The Cat Who Taught Me How to Fly cover
The Cat Who Taught Me How to Fly
An Arab Prison Novel
In his masterpiece The Cat Who Taught Me How to Fly, Hashem Gharaibeh tells the moving story of a political prisoner during Jordan’s martial law era, which spanned from 1967 to 1989. Gharaibeh defies the taboos of politics, sex, and religion to tell a thrilling and brutally honest story about the horrors and insanities of everyday life in an Arab prison. At once both a novel and an autobiography, the author draws from his own experiences as a Jordanian youth arrested and imprisoned for nearly a decade for his affiliation with the Jordanian Communist Party. The novel uniquely portrays prison culture intertwined with tribal, ideological, and political perspectives to explain both mundane and esoteric aspects of prison life in this time and era, illustrating an experience that is traumatic, humane, and inspiring. A heartwrenching story of learning, survival, and the quest for the freedom of thought is told with powerful defiance and grace, exposing us to human frailty, strength, and one man’s dream to soar beyond the walls of prison, society, and self.
Publication Date: January 1st, 2017
182 pages| 6 in x 9 in
Hashem Gharaibeh is a prolific Jordanian writer and a member of the Jordanian Writers Society. He has received a number of awards, including the Jordanian Writer Society's Mahmoud Saif al-Deen al-Irani award for short stories in 1990, Arab Pioneer's Shield for his literary contribution from the Arab League in 2000, and Nazal Award from the Amman Municipality in 2008.  

Nesreen Akhtarkhavari is Associate Professor of Arabic Language and Culture and the director of Arabic Studies at DePaul University, where she teaches Arabic literature, film, culture, media, and translation. She cotranslated Desert Sorrows, recognized by World Literature Today as one of the seventy-five top translations for 2015, and the first-ever English translation of Rumi's Arabic poems, Love Is My Savior: The Arabic Poems of Rumi.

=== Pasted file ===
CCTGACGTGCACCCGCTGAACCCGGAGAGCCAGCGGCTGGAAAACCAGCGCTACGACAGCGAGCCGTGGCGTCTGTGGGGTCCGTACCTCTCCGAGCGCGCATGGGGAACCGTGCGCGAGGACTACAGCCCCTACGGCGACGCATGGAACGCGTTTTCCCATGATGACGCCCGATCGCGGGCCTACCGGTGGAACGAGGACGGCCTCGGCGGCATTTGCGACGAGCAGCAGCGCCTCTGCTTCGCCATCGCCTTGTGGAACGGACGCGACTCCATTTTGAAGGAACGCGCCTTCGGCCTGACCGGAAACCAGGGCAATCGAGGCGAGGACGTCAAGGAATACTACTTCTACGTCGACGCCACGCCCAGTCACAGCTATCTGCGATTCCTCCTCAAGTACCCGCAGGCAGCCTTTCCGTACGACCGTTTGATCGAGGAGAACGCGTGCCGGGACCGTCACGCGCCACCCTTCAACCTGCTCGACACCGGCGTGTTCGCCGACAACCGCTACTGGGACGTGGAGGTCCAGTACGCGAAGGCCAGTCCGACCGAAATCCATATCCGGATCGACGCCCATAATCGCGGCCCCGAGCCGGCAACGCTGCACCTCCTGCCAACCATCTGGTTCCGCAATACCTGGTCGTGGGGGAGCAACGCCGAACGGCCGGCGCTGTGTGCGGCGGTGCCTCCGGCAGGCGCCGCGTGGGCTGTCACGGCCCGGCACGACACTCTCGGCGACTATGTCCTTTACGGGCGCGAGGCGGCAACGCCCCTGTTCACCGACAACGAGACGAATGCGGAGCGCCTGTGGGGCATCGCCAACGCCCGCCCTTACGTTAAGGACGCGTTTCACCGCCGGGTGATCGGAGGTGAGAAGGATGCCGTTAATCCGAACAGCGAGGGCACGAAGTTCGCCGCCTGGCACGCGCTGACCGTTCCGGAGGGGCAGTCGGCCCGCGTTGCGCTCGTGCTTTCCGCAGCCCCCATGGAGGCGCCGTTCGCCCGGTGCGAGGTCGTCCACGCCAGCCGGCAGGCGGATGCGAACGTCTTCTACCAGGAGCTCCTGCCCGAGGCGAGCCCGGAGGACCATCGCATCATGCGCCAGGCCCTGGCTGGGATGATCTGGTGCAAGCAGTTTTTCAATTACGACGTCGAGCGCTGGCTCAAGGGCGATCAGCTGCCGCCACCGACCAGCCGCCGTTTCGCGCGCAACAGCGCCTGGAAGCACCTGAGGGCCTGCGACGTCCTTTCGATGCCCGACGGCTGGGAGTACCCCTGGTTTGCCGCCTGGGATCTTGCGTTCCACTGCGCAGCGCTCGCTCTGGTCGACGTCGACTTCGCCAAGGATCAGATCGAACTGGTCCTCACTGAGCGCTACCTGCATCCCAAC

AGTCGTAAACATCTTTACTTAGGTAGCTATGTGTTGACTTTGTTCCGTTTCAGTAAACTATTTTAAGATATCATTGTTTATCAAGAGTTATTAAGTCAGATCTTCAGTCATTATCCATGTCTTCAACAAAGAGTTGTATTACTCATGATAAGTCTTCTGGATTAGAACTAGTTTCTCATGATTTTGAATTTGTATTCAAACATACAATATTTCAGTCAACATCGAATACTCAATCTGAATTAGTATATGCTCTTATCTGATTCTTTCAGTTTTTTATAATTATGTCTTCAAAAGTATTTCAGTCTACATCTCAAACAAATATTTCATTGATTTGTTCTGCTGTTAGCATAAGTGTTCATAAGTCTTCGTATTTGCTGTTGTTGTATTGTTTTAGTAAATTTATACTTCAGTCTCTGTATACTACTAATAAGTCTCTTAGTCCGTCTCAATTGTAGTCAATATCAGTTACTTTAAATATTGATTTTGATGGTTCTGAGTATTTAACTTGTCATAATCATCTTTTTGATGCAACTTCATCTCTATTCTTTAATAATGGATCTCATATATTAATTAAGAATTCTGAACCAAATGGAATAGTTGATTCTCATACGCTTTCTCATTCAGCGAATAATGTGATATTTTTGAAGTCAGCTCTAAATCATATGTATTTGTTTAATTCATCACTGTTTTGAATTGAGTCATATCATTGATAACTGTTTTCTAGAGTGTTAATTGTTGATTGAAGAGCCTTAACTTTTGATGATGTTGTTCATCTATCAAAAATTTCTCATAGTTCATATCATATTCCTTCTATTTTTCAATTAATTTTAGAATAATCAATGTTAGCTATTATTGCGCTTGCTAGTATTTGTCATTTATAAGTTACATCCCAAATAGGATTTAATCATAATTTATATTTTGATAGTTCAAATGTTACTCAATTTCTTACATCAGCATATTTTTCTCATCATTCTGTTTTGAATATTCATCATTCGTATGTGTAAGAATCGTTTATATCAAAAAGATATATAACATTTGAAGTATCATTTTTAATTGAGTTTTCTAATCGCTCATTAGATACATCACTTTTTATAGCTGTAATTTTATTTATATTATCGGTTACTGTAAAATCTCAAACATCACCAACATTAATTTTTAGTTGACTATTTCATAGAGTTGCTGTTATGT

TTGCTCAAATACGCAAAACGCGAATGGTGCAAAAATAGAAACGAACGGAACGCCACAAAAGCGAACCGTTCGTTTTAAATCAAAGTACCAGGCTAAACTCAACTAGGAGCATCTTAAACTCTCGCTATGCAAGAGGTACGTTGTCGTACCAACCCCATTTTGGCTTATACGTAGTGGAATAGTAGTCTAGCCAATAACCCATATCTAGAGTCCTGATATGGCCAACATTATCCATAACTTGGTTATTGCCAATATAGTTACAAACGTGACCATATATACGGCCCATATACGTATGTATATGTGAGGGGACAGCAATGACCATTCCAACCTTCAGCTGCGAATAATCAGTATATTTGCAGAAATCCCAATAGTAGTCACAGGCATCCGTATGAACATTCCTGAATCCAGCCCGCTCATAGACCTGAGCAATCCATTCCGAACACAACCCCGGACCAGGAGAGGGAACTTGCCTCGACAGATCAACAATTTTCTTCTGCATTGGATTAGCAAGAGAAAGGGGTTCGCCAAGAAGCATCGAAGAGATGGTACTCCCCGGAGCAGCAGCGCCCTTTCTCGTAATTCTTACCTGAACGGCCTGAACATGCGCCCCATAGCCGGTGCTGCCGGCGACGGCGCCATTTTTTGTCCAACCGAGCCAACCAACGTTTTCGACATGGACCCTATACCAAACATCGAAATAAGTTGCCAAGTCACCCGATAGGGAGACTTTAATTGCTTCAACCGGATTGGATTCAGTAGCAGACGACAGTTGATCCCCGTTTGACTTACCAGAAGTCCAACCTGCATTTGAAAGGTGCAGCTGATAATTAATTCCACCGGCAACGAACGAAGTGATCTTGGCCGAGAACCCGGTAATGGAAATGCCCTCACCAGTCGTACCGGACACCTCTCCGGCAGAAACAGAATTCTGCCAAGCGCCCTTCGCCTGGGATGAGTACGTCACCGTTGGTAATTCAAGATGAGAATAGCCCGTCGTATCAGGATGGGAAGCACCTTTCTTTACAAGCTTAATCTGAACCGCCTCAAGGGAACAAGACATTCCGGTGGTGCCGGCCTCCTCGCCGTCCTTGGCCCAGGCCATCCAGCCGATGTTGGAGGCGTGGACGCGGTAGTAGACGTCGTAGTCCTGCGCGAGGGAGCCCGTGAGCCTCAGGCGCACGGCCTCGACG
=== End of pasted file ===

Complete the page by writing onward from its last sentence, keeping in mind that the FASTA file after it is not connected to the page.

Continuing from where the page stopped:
Early Praise

"This is a superb prison novel with a different twist—a work of art that utilizes the author’s personal experience to offer vast human encounters and is both genuine and exciting. Even though its events take place within prison walls, it addresses true-life experiences, uninhibited, with protagonists from Jordan’s different classes, ideologies, and cultures, constantly shifting between tradition and modernity. In the novel, Gharaibeh embraces an uncompromising notion of freedom, a freedom stripped of ambiguity and complex interpretations, a noble quest, the right to be free to think and believe. It is a balanced treatment of the subject of prison with no bitterness, hatred, or revenge. The author ignores his personal wounds to embrace the beauty of humanity inside the prison walls, forgiving society its transgression against him, and soaring free, celebrating his humanity and the humanity of others. He takes the prison novel to a new height."
Samiha Khreis, winner of the 2008 Arab Thought Foundation Literature Creativity Award
"This is a genuine novel. It presents the experience of political prisoners without embellishment, realistically revealing the intensity of torture, oppression, and agony that the prisoners face with shocking honesty and bold intensity. Gharaibeh does not imagine or exaggerate what his protagonists face but grounds their encounters in his own experience, taking us inside the prison walls bringing to life the way the prisoners interact with themselves and others, and addressing issues ignored by most Arab writers who tackle this subject. Gharaibeh seamlessly merges his political experience with that of ordinary people and provides us with a human encounter that deserves to be read and celebrated on a global scale."
Sameer Qatami, member of the Jordanian Writer’s Society and former professor of Arabic Literature, University of Jordan

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